NCPA offers Senate tips for reducing Medicare Part D fraud, waste, abuse
ALEXANDRIA, Va. — The National Community Pharmacists Association is recommending several ways for reducing Medicare Part D fraud, waste and abuse to the Senate Homeland Security and Government Affairs subcommittee, the group said Tuesday.
"NCPA and its members remain committed to combating waste, fraud and abuse within federal health care programs, and stand at the ready to assist with these efforts," comments submitted by the group read. "It is important for Congress to also focus on the existing waste within and potential savings from how pharmacy benefit managers operate in the Medicare Part D program. In the end, NCPA seeks to partner with the federal government in the right way to generate healthcare savings, while providing high quality health care to our patients."
Recommendations included: ensuring that requirements to use National Provider Identifier numbers on Part D claims provide for an adequate transition to avoid inadvertently penalizing pharmacies acting in good faith to serve patients; ensuring the government receives billions of dollars in manufacturer rebate savings currently retained by PBMs; promoting the appropriate use of generic prescription drugs; and requiring Part D plans to implement consistent pharmacy audit practices to strengthen fraud protections and focus on true fraud.
Report: Lupin stands to benefit from drug patent expiries
NEW YORK — A wave of patent expirations over the next several years will open up a broad swath of drugs to generic competition, and India’s Lupin Pharmaceuticals is looking to benefit, according to published reports.
The Wall Street Journal reported that the Mumbai-based company planned to launch 25 to 30 new generic drugs each year over the next couple of years.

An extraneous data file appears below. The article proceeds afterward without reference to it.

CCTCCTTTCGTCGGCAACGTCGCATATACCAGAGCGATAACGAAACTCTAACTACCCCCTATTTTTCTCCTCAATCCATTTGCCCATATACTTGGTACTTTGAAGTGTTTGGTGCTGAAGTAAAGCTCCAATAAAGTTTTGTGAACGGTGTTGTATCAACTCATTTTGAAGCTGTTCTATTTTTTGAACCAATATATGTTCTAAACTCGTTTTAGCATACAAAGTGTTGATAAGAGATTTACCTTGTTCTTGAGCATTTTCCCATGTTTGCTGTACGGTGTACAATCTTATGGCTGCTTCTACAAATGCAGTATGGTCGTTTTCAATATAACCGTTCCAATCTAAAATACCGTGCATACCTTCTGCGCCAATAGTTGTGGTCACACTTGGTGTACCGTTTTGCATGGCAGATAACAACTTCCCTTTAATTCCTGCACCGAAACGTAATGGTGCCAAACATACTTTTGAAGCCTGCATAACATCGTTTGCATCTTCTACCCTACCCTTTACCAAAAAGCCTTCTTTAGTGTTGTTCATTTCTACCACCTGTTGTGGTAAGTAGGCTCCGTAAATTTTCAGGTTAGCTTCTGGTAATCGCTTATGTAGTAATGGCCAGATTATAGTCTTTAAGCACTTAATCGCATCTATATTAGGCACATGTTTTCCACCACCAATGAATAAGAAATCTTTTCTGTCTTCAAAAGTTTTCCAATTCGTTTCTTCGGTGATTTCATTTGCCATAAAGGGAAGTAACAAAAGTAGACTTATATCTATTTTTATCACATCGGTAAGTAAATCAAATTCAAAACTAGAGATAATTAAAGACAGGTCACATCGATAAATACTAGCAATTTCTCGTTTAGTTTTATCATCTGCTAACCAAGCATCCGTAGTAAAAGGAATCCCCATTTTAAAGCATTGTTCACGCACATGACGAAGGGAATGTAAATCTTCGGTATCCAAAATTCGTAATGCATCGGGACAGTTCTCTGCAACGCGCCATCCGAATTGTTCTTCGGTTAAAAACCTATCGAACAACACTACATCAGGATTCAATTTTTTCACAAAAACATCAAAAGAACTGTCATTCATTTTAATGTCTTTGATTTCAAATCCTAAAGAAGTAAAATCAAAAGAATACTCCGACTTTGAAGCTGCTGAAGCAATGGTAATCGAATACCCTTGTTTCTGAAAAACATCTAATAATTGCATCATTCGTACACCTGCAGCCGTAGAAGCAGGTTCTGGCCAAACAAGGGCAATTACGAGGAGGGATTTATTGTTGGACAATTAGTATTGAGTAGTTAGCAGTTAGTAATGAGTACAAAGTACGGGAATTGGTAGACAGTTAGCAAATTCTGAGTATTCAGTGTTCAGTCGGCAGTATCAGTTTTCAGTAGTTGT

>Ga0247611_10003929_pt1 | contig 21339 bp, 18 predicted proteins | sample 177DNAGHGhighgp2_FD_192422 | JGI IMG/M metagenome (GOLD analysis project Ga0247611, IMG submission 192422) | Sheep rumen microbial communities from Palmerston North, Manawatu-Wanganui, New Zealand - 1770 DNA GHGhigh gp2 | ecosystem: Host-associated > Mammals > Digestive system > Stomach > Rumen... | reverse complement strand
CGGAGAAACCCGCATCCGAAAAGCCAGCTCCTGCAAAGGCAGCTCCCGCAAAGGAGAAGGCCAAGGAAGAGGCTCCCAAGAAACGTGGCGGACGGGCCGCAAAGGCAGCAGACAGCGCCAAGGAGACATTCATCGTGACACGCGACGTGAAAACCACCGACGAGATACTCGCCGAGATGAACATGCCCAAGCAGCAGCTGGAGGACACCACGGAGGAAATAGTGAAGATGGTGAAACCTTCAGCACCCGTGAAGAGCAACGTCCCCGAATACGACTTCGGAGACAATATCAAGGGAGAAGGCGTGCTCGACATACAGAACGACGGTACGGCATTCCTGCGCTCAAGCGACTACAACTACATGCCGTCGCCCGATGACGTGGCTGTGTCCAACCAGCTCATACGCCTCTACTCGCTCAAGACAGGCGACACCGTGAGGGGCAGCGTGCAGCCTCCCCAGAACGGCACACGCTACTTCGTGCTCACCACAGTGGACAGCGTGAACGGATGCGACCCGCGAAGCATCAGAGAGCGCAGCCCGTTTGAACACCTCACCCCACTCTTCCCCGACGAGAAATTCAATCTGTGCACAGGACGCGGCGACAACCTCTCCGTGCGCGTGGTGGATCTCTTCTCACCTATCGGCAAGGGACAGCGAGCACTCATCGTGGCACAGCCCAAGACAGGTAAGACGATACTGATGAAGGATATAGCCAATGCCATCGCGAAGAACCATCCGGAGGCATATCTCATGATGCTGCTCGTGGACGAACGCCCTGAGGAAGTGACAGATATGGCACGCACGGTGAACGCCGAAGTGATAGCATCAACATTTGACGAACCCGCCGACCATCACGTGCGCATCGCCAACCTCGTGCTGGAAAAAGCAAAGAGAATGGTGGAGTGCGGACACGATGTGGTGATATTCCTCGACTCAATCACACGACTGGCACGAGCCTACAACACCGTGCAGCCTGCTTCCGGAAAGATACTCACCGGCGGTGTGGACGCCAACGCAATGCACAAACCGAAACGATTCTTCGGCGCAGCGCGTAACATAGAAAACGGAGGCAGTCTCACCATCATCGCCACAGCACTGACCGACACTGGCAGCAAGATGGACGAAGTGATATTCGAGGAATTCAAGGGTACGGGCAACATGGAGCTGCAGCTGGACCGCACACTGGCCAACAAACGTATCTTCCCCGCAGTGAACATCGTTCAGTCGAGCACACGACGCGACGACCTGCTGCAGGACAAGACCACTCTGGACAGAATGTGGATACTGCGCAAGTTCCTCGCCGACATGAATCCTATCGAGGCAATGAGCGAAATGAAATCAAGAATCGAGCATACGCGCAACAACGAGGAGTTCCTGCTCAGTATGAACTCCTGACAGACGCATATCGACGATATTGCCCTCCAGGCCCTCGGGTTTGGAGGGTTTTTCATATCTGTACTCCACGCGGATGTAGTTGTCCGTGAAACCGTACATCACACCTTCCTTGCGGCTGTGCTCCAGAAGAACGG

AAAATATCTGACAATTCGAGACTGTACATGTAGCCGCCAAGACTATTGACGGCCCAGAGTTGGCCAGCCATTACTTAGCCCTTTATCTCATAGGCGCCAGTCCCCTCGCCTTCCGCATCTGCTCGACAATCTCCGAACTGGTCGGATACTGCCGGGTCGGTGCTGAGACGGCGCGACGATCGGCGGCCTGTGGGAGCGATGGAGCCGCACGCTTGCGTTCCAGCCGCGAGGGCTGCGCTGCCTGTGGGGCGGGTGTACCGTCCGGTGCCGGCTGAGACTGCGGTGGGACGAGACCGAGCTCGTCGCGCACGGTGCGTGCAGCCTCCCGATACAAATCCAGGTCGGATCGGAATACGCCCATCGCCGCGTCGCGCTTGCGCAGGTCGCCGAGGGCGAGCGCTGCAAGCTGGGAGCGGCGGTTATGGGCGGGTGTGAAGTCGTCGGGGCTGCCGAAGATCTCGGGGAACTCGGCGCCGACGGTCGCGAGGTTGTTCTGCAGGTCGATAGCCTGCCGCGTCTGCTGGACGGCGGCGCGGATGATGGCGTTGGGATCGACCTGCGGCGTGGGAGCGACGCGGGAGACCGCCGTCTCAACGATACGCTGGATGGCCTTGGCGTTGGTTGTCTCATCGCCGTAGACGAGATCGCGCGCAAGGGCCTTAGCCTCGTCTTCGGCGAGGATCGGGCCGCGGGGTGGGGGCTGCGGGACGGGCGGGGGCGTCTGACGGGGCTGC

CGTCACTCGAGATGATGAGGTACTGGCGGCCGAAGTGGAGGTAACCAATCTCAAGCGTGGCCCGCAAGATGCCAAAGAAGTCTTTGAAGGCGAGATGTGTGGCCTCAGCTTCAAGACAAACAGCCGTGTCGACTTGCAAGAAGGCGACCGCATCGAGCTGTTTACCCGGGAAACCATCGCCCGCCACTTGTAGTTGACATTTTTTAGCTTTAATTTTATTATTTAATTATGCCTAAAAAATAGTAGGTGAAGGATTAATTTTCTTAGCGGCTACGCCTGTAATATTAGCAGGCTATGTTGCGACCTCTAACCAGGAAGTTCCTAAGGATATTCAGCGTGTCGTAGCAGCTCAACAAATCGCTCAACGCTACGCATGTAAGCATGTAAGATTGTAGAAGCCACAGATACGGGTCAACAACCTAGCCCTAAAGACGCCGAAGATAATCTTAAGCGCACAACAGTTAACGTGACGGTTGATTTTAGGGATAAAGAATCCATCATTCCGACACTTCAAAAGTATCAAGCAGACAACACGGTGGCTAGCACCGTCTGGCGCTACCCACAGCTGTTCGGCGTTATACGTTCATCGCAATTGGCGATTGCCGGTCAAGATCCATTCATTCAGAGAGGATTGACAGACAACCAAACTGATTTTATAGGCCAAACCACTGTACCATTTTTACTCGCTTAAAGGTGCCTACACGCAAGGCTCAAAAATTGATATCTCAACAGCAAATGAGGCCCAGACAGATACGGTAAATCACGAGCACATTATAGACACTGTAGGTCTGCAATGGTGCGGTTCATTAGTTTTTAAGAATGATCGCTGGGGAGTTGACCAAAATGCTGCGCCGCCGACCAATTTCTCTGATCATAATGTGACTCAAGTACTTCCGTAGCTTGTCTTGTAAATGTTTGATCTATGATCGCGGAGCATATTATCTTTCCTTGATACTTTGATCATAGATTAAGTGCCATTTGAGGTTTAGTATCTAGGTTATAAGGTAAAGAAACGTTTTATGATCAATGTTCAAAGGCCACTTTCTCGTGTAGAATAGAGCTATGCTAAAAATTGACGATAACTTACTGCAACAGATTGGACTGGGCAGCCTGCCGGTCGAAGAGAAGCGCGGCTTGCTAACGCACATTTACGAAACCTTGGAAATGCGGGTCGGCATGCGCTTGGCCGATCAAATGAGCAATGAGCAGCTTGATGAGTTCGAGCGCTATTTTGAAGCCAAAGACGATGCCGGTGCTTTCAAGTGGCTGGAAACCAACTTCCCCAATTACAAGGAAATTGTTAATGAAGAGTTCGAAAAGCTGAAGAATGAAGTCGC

These include contraceptives, as well as antipsychotics and diabetes drugs, according to the article. In September alone, the company received Food and Drug Administration approval for generic versions of Watson’s contraceptive NOR-QD (norethindrone) tablets and launched versions of UCB’s epilepsy drug Keppra (levetiracetam) and Shionogi’s painkiller Ponstel (mefenamic acid).
Teva, The Medicines Co. settle suit over blood-thinning drug
PARSIPPANY, N.J. — The Medicines Co. and generic drug maker Teva Pharmaceutical Industries have reached a settlement that will allow Teva to start selling a generic version of one of MDCO’s drugs by the end of the decade.
The drug makers announced the settlement in the U.S. District Court for the District of Delaware, whereby Teva can launch a generic version of the injectable anticoagulant drug Angiomax (bivalirudin) in June 2019.
Under the settlement, Teva admits that two patents covering Angiomax are valid, enforceable and would be infringed by Teva’s generic version. The patents are scheduled to expire in July 2028, according to the Food and Drug Administration. MDCO remains in infringement litigation concerning the drug with generic drug makers APP Pharmaceuticals, Hospira, Mylan and Dr. Reddy’s Labs.